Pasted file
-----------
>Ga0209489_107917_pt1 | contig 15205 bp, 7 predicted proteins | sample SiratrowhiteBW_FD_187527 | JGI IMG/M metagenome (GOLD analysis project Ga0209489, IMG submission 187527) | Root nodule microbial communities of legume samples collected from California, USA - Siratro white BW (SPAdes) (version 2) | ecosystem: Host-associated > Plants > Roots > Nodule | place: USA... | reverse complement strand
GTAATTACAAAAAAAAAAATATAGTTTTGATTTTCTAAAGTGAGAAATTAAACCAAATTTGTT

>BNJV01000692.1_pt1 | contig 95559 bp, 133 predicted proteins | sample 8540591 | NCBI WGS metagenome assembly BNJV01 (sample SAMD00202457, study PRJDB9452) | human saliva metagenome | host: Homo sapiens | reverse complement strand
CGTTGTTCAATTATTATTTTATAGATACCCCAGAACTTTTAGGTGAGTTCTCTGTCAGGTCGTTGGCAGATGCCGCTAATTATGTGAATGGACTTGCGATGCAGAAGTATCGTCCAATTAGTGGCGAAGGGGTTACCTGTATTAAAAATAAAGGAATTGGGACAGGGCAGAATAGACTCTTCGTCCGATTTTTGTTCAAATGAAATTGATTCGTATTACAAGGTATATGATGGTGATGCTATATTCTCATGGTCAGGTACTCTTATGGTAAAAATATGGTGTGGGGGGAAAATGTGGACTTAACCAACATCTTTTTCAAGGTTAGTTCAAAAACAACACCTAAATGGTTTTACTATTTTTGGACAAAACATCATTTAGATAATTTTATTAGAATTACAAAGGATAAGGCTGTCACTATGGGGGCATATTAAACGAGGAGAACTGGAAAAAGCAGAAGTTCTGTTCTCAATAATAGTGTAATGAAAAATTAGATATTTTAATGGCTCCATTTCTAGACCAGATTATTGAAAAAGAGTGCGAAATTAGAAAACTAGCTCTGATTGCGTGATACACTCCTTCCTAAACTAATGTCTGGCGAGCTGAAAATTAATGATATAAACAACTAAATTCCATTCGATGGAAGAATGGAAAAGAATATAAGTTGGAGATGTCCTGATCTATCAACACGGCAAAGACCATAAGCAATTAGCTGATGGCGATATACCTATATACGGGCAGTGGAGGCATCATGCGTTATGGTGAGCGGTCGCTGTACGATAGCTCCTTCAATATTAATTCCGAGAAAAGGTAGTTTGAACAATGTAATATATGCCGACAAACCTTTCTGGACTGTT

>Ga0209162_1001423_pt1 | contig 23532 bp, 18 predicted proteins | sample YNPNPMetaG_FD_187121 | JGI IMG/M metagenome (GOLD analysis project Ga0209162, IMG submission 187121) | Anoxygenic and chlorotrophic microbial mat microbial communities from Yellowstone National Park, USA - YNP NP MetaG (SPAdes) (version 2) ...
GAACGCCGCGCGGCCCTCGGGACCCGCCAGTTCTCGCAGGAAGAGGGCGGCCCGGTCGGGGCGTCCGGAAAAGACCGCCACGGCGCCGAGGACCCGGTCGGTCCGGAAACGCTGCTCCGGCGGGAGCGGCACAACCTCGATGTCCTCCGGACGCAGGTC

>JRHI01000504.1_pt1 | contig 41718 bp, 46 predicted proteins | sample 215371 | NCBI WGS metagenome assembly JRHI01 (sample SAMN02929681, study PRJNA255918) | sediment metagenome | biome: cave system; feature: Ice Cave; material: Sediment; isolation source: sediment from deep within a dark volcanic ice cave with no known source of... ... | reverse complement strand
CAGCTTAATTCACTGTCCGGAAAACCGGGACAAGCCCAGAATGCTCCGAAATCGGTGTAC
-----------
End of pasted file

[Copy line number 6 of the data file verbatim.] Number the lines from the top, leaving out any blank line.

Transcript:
GAACGCCGCGCGGCCCTCGGGACCCGCCAGTTCTCGCAGGAAGAGGGCGGCCCGGTCGGGGCGTCCGGAAAAGACCGCCACGGCGCCGAGGACCCGGTCGGTCCGGAAACGCTGCTCCGGCGGGAGCGGCACAACCTCGATGTCCTCCGGACGCAGGTC